ACT News


Cyclists taken for a ride

BICYCLE thefts in Canberra increased by 12 per cent in the past year, according to police.

With the value of each bike averaging $900, it means thieves stole more than $420,000 worth of rides in the past year, or tens of thousands of dollars more than the previous 12 months.

Some bicycles were stolen in daylight while others - as in the case of Maureen Bronjes - were pinched from inside locked vehicles in secure underground car parks of unit developments.

Ms Bronjes has flooded Canberra bike shops with posters since her $4000 Trek bicycle, plus her helmet and shoes, were stolen on the same night 13 cars were broken into in the car park of her Greenway unit complex.

''My ultimate goal is to find the perpetrators,'' said Ms Bronjes, whose bicycle was uninsured because she was shopping for another insurer.

The Canberra Times has launched a map showing the hot spots for bicycle thefts throughout the territory. Readers are also invited to email us with details such as where and when their bicycles were stolen, together with serial number, colour and brand.


The newspaper, via its Facebook page The Lycra Diaries, can alert the public to be on the lookout for stolen bicycles within minutes of them being taken.

ACT Policing's crime prevention officer in charge, Sergeant Joanne Cameron, said it was important for the community to share real-time information about stolen bicycles and theft hot spots.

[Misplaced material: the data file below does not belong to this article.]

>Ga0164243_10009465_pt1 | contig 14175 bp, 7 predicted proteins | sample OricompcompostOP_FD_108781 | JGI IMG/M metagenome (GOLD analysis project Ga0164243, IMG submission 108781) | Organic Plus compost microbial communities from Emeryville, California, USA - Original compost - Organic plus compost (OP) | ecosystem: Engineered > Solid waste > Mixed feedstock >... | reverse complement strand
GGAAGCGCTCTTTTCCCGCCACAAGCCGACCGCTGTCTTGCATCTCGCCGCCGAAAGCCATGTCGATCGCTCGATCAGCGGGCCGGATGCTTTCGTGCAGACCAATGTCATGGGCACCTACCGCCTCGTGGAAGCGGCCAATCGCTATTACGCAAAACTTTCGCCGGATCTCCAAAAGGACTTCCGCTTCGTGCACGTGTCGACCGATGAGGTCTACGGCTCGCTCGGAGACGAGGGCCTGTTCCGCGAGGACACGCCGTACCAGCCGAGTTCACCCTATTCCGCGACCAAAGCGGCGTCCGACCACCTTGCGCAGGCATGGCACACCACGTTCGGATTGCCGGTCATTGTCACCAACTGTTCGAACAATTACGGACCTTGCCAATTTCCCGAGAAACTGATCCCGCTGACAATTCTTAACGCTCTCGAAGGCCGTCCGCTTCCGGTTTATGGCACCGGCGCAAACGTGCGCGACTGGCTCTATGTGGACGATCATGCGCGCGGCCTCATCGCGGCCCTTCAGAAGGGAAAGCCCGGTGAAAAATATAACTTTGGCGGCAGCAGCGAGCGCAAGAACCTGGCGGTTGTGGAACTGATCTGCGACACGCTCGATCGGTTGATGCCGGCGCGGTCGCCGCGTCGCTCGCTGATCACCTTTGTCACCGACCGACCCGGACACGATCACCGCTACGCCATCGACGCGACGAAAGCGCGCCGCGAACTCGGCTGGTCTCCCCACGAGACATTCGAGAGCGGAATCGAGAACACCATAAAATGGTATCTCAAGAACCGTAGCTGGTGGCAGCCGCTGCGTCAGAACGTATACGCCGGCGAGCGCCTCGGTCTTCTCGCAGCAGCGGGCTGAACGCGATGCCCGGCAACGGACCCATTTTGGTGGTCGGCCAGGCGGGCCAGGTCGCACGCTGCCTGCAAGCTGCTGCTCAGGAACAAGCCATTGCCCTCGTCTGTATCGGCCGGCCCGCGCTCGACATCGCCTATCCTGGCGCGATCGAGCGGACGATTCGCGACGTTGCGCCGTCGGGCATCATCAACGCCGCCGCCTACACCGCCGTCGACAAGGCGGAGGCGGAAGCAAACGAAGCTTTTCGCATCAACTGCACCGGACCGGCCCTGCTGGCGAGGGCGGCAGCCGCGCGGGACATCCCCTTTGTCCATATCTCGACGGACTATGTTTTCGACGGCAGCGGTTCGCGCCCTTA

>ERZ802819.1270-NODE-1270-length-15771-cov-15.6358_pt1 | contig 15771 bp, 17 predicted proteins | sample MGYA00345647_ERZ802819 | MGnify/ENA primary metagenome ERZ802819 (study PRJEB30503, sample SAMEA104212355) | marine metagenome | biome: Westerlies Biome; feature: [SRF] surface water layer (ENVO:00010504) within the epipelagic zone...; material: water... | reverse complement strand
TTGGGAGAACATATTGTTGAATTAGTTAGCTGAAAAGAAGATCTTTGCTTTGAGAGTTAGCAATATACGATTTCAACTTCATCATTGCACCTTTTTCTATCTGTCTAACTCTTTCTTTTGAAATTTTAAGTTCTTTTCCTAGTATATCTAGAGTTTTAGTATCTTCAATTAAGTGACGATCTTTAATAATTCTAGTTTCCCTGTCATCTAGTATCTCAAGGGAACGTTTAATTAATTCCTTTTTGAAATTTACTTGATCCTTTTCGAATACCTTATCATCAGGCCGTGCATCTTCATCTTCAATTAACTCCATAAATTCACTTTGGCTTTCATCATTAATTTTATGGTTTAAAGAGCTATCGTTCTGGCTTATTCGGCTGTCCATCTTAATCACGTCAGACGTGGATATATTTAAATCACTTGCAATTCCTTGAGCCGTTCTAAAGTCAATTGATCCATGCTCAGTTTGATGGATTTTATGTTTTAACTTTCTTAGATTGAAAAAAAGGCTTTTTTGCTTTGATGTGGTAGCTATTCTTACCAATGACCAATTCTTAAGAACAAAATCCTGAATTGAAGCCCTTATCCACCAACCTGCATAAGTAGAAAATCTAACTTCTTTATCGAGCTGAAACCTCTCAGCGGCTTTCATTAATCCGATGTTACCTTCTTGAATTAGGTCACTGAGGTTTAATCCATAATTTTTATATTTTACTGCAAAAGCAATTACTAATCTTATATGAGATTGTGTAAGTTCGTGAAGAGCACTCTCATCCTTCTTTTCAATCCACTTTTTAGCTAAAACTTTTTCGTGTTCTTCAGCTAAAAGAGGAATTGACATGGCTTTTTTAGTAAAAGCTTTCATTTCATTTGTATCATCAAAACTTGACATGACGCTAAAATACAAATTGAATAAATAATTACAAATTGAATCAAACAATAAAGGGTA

Civic and suburbs in the inner north had the most number of bicycles stolen. From April 2011 to March this year, there were 112 bicycles stolen from Civic, 71 from Braddon, 60 from Acton, and 23 each from Turner and O'Connor. Other hot spots include Belconnen (58), Phillip (27), Kingston (26) and Griffith (20).

''It can help cyclists become more aware of security issues,'' Sergeant Cameron said.

It is important that any incidents of theft are still reported to ACT Policing on 131 444.

Has your bicycle been stolen? Email and tell us about it.


1. Never leave your bike unattended at the shops, parks or playgrounds, even for a short while.

2. Make sure the chain secures the front and rear wheels.

3. Store your bike in a secure cage at home.

4. Record the bike's details with photos and written details of brand and the serial number, which is under the crank shaft between the pedals.

5. Record identifiers, such as nicks and dents.